Fern Yoon had just decided to study engineering in college when a friend challenged her.
"My friend said, ’You’re going into engineering? You’re a girl. You’re not going to succeed.’”
“I’m very competitive,” Fern said. “My response was, ‘Watch me.’”
More than 15 years later – now the leader of our automotive systems engineering and marketing team – Fern is still one to watch. Her competitive spirit drives her to inspire change, close the gender gap in engineering and help our automotive customers stay ahead of what’s next for vehicle electrification.
“I’m constantly asking questions and looking for answers, challenging myself about how to make things better,” she said. “I’m also looking for what I enjoy and to continuously learn and build on my experience. I encourage the women I mentor to do the same. Never fear working toward your passion.”
Scaling her passion
Fern’s passion for electrical engineering stemmed from wanting to learn the science behind how new innovations are developed. Before joining TI and developing technology that helps improve automotive battery management and electric vehicle drive range, she was problem-solving for a different kind of system: human immunity and the role of engineering in cancer prevention.
While working on her Bachelor of Science in Electrical and Electronics Engineering, Fern was part of the Eugene McDermott Scholars program at The University of Texas at Dallas. The program was endowed by Margaret McDermott in honor of her late husband, Eugene McDermott, co-founder of Texas Instruments and UT Dallas. It represents his vision of a great university that attracts the world’s best and brightest minds to the Dallas-Fort Worth area.
The scholars program helped prepare Fern to pursue her master’s degree. In a UT Dallas cleanroom – an enclosed, controlled environment where semiconductors are manufactured – Fern toiled away at her master’s thesis project to determine whether semiconductor devices could be used to detect cancer early. Her thesis proved that it was possible.
So when a wafer fabrication process engineer from our company approached Fern at a Society of Women Engineers conference about jobs at TI, she was already intrigued with the semiconductor manufacturing process.
“It was a good transition of my experience,” she said. “I was interested in how semiconductors were made on a larger scale.”
She joined our company as a manufacturing process engineer and then transitioned into applications engineering, where she participated in a year-long rotation program, which exposed her to different roles, gave her a broad view of the business, and allowed her time and space to pursue her interests. She built teams and processes as a marketing manager in our automotive systems engineering and marketing team, then branched out as a product line manager. Fundamentally understanding the processes and challenges of manufacturing a wafer has given her a better picture about how to optimize system-level solutions for automotive customers.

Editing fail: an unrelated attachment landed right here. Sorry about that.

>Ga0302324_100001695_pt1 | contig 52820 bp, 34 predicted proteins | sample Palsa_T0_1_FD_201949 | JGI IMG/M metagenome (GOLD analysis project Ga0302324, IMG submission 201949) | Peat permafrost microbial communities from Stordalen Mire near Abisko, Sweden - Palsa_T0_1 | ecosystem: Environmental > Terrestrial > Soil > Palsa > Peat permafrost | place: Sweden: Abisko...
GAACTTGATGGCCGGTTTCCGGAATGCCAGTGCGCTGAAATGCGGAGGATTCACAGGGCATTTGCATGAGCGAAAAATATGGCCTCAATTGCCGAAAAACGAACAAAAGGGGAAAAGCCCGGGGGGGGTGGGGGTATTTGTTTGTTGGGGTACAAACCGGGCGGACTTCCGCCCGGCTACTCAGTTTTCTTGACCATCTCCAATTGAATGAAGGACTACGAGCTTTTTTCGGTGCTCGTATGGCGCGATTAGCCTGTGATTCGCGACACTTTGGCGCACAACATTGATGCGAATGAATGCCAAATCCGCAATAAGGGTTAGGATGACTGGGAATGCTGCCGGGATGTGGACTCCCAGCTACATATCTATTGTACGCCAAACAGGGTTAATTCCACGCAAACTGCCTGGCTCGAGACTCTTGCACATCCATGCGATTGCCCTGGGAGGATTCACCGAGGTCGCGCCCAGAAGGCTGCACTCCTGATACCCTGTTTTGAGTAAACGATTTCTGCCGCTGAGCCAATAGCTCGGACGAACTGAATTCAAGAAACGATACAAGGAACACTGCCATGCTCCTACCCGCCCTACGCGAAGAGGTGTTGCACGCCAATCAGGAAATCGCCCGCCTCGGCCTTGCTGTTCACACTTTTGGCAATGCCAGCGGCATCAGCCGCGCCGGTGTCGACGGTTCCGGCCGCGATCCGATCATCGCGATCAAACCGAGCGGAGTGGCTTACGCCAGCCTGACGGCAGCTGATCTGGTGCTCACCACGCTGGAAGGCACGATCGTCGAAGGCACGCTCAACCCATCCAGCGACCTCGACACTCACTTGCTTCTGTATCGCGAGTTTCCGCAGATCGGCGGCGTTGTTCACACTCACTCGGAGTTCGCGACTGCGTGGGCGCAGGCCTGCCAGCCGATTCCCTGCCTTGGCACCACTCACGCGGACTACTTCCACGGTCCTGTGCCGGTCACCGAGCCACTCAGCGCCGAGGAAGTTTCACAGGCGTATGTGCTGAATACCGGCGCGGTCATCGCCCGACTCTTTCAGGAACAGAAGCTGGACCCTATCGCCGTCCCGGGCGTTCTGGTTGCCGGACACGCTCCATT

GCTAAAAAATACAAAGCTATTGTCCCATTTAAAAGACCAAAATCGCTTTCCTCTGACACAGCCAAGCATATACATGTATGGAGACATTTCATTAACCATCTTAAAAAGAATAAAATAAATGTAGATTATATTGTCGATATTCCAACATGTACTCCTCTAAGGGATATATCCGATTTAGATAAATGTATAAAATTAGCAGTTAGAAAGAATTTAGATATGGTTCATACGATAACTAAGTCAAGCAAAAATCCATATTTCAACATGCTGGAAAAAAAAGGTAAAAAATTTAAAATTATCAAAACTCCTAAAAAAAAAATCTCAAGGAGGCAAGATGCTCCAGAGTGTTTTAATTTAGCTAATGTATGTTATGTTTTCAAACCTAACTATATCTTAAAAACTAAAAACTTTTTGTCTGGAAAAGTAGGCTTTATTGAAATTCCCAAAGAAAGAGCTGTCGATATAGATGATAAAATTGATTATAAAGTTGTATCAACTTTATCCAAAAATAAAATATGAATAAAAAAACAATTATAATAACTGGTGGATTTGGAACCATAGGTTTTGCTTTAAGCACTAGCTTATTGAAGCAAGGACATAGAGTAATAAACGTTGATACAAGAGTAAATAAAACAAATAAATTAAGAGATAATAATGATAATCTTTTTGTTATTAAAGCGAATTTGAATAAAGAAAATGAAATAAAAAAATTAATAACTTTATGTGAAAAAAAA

“The technology that we’re developing within our battery management portfolio has improved our voltage and current sensing accuracy by 10 times, and that allows our customers to extend battery range by 20% or reduce the size of the battery to make EVs more affordable,” she said. “It’s really fulfilling to help our customers translate the technology investments we’re making into ways they can further optimize and improve their products.”
Shaping the future
In addition to her role as a business leader, Fern is a champion of diversity. As a student, she had been surprised by the gender ratio of engineering students, which skewed heavily toward men. Today, she invests much of her time away from work in initiatives to close the STEM gender gap. She sits on the board of High-Tech High Heels, a non-profit organization focused on keeping more girls in STEM, and supports a program for teachers that raises awareness about implicit bias in classrooms. Boys are more likely to be called upon to answer questions first, she said, which can feed perceptions that they are better at STEM.
“Boys and girls may learn differently,” she said. “If we have that awareness and teach to that, we may be able to change perceptions. Studies have shown that when female students have confidence, they’re more likely to pursue STEM in higher education.”
She also led a group of TI women engineers every year in conjunction with Introduce a Girl to Engineering Day (part of Engineering Week) in partnership with the Galerstein Gender Center at The University of Texas at Dallas, where she introduced students to engineering. The work is rewarding, but also vital for women, who can face roadblocks in STEM education and doubts about their career paths.
“Having women leaders is important so other females see that there is an opportunity to continue to grow in their careers,” she said. “I love STEM and engineering. But growing up, the stereotype was that people in STEM only wrote code and sat in front of computers. I only learned about the broader opportunities for engineers after I started working at TI. Engineers work in sales, communications and design. There’s so much more.”
A mentor for other women
Today, Fern enjoys sharing career advice and leadership lessons with her colleagues as an active member of our company’s Women’s Employee Network.
She helps women – students, recent graduates and experienced professionals – see the career growth opportunities STEM has to offer. She urges them to talk to other women – and men – who have successful STEM careers and not to fear working toward their passion.
“Find something that you think sounds exciting and interesting and give it a shot,” she said. “And if you don’t like it, that’s OK. Try something else. Finding out what you don’t like brings you a step closer to finding what you do like.”